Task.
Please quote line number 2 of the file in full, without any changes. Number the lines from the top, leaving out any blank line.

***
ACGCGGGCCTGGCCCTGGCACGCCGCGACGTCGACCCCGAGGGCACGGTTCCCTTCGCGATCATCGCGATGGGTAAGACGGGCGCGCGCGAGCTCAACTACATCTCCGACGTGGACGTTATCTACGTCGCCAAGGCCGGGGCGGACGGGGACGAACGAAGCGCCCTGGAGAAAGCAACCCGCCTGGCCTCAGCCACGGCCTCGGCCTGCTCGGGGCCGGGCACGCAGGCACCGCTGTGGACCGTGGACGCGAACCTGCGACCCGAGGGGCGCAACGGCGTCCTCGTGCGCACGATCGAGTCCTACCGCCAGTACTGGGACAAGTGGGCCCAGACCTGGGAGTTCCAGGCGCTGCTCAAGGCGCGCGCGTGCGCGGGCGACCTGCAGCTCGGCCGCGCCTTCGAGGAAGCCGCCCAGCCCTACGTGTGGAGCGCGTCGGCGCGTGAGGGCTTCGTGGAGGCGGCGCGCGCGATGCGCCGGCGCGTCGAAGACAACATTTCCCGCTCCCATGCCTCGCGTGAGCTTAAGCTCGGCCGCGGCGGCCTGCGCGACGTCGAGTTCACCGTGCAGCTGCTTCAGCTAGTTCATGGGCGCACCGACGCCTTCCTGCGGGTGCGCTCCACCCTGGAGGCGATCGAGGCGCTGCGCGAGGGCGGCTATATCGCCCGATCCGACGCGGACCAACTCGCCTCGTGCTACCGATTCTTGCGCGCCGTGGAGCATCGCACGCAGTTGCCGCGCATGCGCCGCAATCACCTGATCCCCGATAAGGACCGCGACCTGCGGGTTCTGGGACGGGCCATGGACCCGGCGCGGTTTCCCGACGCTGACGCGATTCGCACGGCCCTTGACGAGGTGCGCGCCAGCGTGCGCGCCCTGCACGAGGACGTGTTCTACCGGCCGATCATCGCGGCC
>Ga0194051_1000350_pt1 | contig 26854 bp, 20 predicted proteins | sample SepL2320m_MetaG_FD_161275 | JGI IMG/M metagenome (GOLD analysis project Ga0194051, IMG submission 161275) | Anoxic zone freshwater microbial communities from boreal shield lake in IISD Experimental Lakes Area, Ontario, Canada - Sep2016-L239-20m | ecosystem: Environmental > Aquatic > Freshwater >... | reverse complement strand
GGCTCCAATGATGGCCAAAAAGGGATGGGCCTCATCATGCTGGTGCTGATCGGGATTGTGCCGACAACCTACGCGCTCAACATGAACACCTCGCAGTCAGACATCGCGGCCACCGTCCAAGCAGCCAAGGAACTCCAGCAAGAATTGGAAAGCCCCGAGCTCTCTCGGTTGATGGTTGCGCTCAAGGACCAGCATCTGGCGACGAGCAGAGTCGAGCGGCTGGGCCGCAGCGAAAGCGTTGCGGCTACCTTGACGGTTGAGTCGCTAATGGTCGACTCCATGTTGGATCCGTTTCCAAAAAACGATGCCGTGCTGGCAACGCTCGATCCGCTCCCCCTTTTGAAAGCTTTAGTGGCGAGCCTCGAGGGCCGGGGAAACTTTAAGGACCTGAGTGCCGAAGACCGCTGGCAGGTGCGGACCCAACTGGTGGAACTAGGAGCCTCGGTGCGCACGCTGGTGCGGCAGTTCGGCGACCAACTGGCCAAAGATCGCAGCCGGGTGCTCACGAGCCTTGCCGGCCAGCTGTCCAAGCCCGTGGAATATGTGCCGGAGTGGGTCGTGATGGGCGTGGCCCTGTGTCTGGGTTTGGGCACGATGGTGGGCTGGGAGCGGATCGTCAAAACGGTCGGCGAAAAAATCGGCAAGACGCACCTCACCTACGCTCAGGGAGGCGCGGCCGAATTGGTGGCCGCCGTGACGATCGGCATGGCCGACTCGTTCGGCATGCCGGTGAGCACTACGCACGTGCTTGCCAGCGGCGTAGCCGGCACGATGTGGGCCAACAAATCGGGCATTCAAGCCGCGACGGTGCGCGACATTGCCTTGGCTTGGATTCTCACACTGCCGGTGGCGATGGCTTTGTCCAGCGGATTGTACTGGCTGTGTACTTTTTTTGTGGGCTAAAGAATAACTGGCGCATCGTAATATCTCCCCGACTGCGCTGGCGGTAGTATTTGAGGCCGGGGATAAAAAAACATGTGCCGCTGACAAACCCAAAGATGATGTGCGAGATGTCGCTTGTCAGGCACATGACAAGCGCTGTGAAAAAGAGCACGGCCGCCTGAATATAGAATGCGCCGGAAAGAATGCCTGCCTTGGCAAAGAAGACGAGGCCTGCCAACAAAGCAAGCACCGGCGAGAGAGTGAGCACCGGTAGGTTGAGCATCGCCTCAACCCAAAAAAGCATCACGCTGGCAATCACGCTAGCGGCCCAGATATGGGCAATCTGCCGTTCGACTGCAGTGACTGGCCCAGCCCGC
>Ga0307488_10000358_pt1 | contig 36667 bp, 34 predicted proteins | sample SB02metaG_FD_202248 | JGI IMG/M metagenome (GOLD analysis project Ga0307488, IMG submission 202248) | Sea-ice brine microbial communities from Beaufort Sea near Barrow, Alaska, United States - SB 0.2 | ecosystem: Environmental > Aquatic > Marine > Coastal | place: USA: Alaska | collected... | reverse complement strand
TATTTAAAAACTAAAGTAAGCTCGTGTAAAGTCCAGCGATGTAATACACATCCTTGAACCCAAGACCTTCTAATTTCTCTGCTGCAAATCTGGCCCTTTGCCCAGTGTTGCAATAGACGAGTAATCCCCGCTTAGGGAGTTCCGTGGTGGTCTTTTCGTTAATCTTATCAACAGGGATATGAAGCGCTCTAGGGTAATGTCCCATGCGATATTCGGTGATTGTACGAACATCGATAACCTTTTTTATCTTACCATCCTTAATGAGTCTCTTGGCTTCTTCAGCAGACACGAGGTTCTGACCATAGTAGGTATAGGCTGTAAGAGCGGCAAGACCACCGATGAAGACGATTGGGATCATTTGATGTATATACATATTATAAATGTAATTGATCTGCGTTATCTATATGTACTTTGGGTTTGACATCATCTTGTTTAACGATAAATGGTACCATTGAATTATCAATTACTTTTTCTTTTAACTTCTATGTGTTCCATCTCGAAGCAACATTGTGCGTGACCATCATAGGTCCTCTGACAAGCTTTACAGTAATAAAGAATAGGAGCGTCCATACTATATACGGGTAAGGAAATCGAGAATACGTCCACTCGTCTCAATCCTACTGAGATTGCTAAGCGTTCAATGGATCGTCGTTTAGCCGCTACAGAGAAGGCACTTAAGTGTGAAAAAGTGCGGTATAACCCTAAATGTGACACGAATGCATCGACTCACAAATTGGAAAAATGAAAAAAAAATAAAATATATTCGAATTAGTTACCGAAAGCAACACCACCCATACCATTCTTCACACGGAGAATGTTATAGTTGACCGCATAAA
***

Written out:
>Ga0194051_1000350_pt1 | contig 26854 bp, 20 predicted proteins | sample SepL2320m_MetaG_FD_161275 | JGI IMG/M metagenome (GOLD analysis project Ga0194051, IMG submission 161275) | Anoxic zone freshwater microbial communities from boreal shield lake in IISD Experimental Lakes Area, Ontario, Canada - Sep2016-L239-20m | ecosystem: Environmental > Aquatic > Freshwater >... | reverse complement strand